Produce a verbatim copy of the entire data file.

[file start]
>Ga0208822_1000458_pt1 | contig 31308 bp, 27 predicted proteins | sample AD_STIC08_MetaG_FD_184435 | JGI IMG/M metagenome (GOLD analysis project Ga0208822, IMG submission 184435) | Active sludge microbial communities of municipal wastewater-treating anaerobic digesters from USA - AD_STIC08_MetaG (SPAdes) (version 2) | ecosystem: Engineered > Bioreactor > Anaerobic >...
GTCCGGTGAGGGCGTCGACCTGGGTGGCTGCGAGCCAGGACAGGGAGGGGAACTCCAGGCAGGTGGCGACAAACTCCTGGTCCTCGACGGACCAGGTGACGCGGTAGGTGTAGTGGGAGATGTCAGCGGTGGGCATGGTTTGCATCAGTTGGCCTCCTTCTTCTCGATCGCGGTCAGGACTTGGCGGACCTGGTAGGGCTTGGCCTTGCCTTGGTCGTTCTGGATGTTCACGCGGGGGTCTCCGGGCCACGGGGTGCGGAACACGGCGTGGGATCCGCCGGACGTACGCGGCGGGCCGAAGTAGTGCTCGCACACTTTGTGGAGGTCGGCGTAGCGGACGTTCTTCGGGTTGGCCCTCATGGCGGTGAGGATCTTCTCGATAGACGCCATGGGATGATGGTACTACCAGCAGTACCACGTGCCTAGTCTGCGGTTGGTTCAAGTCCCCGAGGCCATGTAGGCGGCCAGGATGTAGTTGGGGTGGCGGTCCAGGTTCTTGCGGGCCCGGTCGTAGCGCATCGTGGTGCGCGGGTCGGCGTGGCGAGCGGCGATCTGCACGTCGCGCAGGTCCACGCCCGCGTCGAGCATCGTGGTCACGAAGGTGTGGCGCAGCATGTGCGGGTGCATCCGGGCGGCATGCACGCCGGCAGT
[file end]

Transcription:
>Ga0208822_1000458_pt1 | contig 31308 bp, 27 predicted proteins | sample AD_STIC08_MetaG_FD_184435 | JGI IMG/M metagenome (GOLD analysis project Ga0208822, IMG submission 184435) | Active sludge microbial communities of municipal wastewater-treating anaerobic digesters from USA - AD_STIC08_MetaG (SPAdes) (version 2) | ecosystem: Engineered > Bioreactor > Anaerobic >...
GTCCGGTGAGGGCGTCGACCTGGGTGGCTGCGAGCCAGGACAGGGAGGGGAACTCCAGGCAGGTGGCGACAAACTCCTGGTCCTCGACGGACCAGGTGACGCGGTAGGTGTAGTGGGAGATGTCAGCGGTGGGCATGGTTTGCATCAGTTGGCCTCCTTCTTCTCGATCGCGGTCAGGACTTGGCGGACCTGGTAGGGCTTGGCCTTGCCTTGGTCGTTCTGGATGTTCACGCGGGGGTCTCCGGGCCACGGGGTGCGGAACACGGCGTGGGATCCGCCGGACGTACGCGGCGGGCCGAAGTAGTGCTCGCACACTTTGTGGAGGTCGGCGTAGCGGACGTTCTTCGGGTTGGCCCTCATGGCGGTGAGGATCTTCTCGATAGACGCCATGGGATGATGGTACTACCAGCAGTACCACGTGCCTAGTCTGCGGTTGGTTCAAGTCCCCGAGGCCATGTAGGCGGCCAGGATGTAGTTGGGGTGGCGGTCCAGGTTCTTGCGGGCCCGGTCGTAGCGCATCGTGGTGCGCGGGTCGGCGTGGCGAGCGGCGATCTGCACGTCGCGCAGGTCCACGCCCGCGTCGAGCATCGTGGTCACGAAGGTGTGGCGCAGCATGTGCGGGTGCATCCGGGCGGCATGCACGCCGGCAGT